> for ODBC, I would think it would return an error, instead of faking
> success.

> Has anyone run into anything like this before?  Can anyone help me out?
I
> would try VB5, or VB4, 32-bit, but we have to do this in 16-bit to
support
> some of our customer base.
> --
> Paul Gettys


 
 
 

1. VB4(16bit)-->ODBC-->SQL6.5 -- One update strangles the server

I'm developing a rather complex system for tracking a Loan Repayment
program.  I have an Applicants form which handles all aspects of an
application.  I have a Save button which saves an application as new or as
an update to an existing app.  I use all unbound controls, and
sql-passthrough queries.  I pass all related values to a stored procedure
which handles all of the data validation and acts appropriately.  It passes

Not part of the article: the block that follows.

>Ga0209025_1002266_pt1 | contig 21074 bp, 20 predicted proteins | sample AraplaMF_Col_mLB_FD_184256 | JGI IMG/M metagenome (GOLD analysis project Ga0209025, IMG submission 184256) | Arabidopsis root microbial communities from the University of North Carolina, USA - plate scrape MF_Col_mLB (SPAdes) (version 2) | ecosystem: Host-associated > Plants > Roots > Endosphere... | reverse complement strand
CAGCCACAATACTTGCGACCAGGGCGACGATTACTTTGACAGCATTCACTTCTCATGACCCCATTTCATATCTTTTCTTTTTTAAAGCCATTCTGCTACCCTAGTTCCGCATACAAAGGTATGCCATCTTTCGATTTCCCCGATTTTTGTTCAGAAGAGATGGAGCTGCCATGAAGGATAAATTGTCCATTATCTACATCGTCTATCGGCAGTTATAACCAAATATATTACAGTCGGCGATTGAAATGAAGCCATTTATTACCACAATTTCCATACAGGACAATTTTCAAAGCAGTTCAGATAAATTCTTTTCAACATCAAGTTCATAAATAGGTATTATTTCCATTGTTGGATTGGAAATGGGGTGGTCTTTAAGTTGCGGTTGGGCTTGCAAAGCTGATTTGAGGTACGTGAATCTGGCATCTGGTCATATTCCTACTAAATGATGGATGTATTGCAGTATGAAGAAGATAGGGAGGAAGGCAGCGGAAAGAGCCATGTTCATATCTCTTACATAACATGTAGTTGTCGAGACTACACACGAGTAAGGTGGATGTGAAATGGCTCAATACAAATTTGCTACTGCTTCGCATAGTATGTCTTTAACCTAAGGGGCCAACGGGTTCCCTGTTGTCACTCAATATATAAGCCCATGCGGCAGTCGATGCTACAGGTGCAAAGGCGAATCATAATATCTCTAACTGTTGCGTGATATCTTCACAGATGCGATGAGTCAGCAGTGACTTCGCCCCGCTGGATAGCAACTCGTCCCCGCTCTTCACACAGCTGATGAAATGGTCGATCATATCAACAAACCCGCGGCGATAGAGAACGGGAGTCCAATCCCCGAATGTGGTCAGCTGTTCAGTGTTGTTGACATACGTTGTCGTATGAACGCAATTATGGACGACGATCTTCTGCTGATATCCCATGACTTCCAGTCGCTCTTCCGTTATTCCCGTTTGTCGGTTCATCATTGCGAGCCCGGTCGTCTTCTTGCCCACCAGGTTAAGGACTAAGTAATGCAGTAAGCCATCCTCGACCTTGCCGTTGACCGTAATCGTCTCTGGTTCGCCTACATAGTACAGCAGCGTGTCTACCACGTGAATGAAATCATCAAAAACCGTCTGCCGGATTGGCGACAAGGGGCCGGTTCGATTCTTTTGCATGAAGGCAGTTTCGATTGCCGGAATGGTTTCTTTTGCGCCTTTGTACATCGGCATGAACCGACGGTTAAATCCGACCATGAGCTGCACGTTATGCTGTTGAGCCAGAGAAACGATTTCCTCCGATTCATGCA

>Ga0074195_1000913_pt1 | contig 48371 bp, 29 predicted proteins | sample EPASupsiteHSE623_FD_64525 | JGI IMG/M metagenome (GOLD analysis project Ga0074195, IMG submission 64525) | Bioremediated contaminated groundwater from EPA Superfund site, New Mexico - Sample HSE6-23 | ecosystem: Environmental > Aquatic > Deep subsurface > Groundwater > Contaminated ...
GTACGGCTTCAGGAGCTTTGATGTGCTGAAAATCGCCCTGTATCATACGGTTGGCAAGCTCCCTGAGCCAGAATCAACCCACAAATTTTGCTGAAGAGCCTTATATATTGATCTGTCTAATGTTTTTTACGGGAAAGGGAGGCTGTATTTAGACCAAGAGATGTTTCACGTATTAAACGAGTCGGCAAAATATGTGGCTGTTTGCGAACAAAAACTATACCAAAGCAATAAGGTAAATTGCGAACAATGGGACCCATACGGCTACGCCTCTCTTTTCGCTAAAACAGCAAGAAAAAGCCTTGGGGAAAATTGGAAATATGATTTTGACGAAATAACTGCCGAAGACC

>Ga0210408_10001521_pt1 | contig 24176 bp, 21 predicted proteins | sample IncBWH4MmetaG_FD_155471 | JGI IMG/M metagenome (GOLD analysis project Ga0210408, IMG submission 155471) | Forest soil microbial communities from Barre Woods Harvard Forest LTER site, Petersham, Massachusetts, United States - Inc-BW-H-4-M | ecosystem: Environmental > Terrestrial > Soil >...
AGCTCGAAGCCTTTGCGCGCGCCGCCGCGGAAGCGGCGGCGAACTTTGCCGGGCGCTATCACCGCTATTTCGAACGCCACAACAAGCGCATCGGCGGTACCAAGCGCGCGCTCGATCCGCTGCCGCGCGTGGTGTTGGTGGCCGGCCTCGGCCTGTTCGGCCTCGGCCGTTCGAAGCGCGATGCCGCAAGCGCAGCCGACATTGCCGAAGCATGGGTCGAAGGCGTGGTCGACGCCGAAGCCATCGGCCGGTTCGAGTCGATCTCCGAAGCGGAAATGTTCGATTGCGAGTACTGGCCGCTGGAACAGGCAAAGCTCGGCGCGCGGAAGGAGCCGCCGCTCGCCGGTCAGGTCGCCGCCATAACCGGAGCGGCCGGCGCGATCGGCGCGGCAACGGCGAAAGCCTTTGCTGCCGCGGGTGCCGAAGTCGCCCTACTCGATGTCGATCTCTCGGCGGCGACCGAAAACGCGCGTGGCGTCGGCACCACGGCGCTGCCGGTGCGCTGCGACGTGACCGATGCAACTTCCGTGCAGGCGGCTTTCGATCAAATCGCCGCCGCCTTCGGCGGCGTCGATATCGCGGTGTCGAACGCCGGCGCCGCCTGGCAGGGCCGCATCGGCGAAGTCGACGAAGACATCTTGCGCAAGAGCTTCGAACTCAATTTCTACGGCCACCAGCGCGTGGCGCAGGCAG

back a message indicating success or a specific error, through an output
parameter.  I do the same thing on all of my forms and everything works
fine, except when I try to save an updated application.

When I save an updated application, everything responds as if it has
worked.  I can clear the form, then search for the app, and it comes up
just as I saved it.  I can go to other forms, return, and bring up the app
just as I saved it.  However, the data is not really being saved!  The call
to update_applic causes the SQL server to be completely inaccessible from
anywhere until I shut down the lrp application, then I find that the data
was never saved.  I put an update trigger on the table, which simply notes
the time and app_id in a small table, and it never fires.  The odd thing
is, if I copy the SQL statement calling update_applic from VB and run it
from SQL enterprise manager it works without a hitch every time!

The SQL statement is very long (over 400 characters), but I run others
nearly as long without any trouble.  If statement length were the problem
for ODBC, I would think it would return an error, instead of faking
success.

Has anyone run into anything like this before?  Can anyone help me out?  I
would try VB5, or VB4, 32-bit, but we have to do this in 16-bit to support
some of our customer base.
--
Paul Gettys